The Environmental Impact of Anything-as-a-Service (XaaS)

July 20, 2023

As the popularity of XaaS (Anything-as-a-Service) business model soars, shifting the way products and services are produced, delivered, and managed, its environmental impact remains a pressing investigation.

Edwin Ryan Poquiz
Reading time: 5 minutes


The rise of cloud infrastructures has revolutionized the way businesses develop, deliver, and manage their products and services and the way they utilize technology in the form of XaaS (Anything-as-a-Service). The shift from one-off sales to subscription/ usage-based / outcome-based / hybrid business models offer a tall stack of advantages for both the end customers and the businesses themselves. But what about our natural environment, though? Is it getting the short end of the stick? While these innovative business models bring numerous benefits to the table, it is crucial (and fair, to be honest) to examine its environmental implications, both the positives and the negatives.

In addition to examining the environmental implications of XaaS, one important aspect to consider is how organizations report on their environmental, social, and governance (ESG) performance, which plays a critical role in driving sustainability practices.

In this article, we will explore the key environmental considerations associated with XaaS, shedding hypothetical non-energy-consuming light on energy use and e-waste—two of the biggest environmental challenges in the space. Understanding these factors is essential in comprehending the overall environmental sustainability of the XaaS business model.

Energy Use

With the recent advancements and mainstream applications of artificial intelligence (AI), high-performance computing (HPC), and data sensors in IoT (Internet-of-Things) devices, more and more products, services, and operations are becoming dependent on the cloud. It’s no surprise that data center operations account for most of the energy consumption of XaaS businesses as they require substantial amounts for powering, operating, and cooling the servers and facilities.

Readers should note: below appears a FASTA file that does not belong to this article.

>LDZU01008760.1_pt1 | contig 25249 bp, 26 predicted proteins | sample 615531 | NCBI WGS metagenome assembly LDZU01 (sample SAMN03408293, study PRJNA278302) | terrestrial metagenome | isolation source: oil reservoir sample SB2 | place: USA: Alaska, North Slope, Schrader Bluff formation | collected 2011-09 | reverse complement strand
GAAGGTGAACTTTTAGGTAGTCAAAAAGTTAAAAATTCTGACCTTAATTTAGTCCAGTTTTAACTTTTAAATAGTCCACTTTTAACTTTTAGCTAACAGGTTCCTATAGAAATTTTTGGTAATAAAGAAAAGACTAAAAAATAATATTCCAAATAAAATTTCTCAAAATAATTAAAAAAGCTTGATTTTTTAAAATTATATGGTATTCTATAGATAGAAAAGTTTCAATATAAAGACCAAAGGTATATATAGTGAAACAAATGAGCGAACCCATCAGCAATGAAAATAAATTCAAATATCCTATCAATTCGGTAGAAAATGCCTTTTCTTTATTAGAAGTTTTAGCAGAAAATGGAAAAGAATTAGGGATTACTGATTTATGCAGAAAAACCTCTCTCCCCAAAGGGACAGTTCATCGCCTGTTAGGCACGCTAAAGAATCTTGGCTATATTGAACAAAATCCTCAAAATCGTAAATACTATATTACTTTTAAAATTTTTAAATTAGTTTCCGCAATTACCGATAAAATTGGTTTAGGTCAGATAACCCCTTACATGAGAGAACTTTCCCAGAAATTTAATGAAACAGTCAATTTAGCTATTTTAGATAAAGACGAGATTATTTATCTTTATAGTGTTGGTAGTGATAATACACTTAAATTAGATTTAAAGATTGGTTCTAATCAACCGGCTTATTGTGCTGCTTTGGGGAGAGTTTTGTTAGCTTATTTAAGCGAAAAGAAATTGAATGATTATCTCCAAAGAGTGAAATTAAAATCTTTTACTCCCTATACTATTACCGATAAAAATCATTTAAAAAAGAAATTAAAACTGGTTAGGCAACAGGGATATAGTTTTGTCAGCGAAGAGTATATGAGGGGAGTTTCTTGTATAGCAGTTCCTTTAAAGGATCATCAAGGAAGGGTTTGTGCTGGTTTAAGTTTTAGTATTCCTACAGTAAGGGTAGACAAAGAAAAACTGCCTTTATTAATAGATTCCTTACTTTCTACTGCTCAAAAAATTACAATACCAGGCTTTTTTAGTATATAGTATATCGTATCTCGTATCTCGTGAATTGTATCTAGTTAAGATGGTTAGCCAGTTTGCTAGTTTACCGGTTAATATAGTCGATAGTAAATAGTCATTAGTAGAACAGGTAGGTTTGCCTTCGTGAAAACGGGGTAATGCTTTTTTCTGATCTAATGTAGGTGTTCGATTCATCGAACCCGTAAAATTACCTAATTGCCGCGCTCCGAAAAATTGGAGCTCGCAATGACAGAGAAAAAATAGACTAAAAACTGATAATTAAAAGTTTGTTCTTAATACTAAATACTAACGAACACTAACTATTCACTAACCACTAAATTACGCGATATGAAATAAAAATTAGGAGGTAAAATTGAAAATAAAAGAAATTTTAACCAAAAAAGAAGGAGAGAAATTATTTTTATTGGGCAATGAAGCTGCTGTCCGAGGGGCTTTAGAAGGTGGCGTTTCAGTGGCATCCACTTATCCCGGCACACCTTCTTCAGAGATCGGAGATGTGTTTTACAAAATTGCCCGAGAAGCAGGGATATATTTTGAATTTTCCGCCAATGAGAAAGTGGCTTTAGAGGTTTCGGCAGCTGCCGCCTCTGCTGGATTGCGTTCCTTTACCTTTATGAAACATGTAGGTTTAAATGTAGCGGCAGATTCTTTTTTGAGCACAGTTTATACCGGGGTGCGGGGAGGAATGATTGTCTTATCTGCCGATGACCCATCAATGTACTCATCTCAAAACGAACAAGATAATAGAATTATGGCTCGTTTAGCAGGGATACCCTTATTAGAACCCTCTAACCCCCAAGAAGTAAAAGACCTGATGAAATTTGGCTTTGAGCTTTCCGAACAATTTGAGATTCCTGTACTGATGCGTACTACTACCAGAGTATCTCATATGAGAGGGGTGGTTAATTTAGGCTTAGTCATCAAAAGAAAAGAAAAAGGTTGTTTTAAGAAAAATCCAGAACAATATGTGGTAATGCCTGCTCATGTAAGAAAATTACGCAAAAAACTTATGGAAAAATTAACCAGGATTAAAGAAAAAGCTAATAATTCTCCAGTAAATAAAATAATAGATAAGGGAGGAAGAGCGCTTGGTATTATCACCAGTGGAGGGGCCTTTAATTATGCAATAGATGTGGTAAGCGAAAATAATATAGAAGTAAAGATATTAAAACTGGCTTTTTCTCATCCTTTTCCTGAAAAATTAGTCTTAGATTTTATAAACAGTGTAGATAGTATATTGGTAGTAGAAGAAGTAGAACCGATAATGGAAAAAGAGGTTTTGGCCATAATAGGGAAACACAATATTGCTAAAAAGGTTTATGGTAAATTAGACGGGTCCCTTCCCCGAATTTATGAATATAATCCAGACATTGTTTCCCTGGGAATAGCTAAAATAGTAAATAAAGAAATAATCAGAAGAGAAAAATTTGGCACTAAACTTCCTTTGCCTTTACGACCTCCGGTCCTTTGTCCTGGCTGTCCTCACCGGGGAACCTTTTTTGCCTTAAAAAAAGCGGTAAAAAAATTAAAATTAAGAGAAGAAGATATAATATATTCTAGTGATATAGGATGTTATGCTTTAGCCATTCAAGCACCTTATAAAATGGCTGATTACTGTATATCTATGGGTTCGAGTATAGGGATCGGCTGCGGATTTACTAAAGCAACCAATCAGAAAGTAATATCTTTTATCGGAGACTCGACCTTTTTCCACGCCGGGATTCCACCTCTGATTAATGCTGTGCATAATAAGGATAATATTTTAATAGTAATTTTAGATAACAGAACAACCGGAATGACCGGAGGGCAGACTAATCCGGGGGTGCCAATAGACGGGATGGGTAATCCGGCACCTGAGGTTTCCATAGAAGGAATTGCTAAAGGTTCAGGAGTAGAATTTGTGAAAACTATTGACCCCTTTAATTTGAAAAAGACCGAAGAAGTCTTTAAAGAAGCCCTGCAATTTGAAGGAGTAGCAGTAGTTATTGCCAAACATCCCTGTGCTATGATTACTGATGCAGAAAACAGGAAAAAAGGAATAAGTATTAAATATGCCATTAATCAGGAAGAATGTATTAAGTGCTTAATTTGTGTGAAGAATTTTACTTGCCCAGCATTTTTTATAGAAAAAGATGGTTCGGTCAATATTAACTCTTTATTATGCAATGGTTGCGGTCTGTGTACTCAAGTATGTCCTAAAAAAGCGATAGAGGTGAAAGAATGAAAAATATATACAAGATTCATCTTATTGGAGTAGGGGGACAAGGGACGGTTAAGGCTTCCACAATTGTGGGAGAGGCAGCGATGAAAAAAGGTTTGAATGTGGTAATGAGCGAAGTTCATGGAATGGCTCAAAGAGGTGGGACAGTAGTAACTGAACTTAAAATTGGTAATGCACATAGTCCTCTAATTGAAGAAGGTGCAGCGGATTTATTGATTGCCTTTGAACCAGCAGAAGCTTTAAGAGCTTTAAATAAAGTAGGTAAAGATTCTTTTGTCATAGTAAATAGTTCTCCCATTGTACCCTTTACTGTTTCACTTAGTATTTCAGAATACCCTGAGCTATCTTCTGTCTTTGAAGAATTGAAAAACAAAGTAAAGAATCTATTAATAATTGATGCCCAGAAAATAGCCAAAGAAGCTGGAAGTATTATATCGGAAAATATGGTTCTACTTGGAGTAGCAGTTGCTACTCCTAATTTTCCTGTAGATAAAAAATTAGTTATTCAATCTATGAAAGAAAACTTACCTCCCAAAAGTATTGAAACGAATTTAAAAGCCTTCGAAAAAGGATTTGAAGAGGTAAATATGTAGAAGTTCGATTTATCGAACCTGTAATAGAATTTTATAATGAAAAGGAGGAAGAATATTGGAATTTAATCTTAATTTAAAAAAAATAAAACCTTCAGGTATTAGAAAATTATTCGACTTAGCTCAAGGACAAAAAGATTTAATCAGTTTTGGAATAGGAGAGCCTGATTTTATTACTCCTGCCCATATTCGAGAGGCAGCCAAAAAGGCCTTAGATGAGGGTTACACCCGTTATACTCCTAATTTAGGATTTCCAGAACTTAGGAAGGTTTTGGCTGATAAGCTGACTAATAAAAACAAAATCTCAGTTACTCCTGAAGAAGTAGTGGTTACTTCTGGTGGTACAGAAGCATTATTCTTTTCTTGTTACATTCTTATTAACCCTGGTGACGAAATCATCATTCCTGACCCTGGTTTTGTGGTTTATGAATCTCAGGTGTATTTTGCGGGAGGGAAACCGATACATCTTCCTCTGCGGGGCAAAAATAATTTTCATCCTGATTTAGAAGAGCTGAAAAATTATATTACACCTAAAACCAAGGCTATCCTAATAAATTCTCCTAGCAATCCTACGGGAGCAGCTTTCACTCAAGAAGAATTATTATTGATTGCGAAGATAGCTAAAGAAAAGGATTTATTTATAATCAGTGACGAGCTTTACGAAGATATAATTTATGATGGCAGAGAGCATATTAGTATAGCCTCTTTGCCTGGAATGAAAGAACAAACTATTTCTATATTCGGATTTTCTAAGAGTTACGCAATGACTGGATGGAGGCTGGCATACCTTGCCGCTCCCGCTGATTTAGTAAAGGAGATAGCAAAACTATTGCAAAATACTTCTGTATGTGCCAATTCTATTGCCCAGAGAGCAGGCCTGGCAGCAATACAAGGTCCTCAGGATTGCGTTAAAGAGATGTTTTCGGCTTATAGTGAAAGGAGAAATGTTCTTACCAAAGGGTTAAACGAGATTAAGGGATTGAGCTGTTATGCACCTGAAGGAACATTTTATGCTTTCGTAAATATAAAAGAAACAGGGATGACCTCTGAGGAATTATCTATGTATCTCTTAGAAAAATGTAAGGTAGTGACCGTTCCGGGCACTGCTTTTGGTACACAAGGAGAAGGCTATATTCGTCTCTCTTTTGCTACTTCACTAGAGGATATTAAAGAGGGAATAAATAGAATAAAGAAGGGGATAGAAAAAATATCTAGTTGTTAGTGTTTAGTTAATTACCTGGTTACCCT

There are several ways to regulate temperatures in data centers including air cooling, HVAC, and raised floor platforms, but the most common is the use of liquid cooling systems, which use chilled water for cooling both the IT systems and the data center facilities themselves. This can put a strain on energy and local water resources. And with the ever-increasing volumes of data that’s generated, stored, and processed, and with server manufacturers packing more CPUs and GPUs into each rack unit, requiring more cooling and thus requiring more… yikes!

But it’s not all doom and gloom. More and more XaaS organizations are continuing to innovate and invest in more responsible solutions and infrastructures. They, too, want to be regarded as ethical, responsible, and aware. I mean, don’t we all? Well, here are some of those solutions:

Colocation Facilities

Colocation data center facilities, sometimes called “campuses,” are purpose-built facilities that host multiple organizations’ IT infrastructures in a shared and controlled environment. Since they are purpose-built, most of them have been designed with efficiency, scalability, and agility in mind. Energy and resource efficiency is of paramount importance for these colocation facilities if they are to respond to the changing demands of their clients. They often incorporate some pretty sophisticated power and cooling technologies, which are usually a challenge to install (and pay for) in data centers that are lodged in and around infrastructures that were meant to house something else other than a bunch of temperamental machines that are prissy about the room temperature.


XaaS businesses often adopt virtualization technologies to reduce the number of physical servers required to run their operations. Consolidating multiple virtual machines on a single physical server is a great way to optimize their resources, reduce energy consumption and the environmental impact associated with manufacturing, powering, and cooling physical servers. According to a research conducted by 451 Research (commissioned by AWS), 93% of the enterprises in their study already use virtualization. Yay!

Renewable Energy Sources

This is probably one of the most obvious actions any company can take, but switching to the use of renewable energy sources such as hydroelectric, solar, or wind power can dramatically reduce the carbon footprint of an organization.

Intelligent Cooling Systems

By leveraging AI and IoT technologies, data center operators can implement cooling systems that are intelligent, dynamic, and predictive. Smart sensors and algorithms can perform hot spot mitigation and dynamically make temperature adjustments and match the real-time IT load requirements.

Efficient Water Management

Water can be recycled and recirculated through the cooling systems multiple times to enhance water usage effectiveness (WUE). Rainwater can also be harvested instead of using potable water. Once used, the water can also be discharged and repurposed by giving it back to local communities, like farmers, so they can use it for agricultural purposes for instance.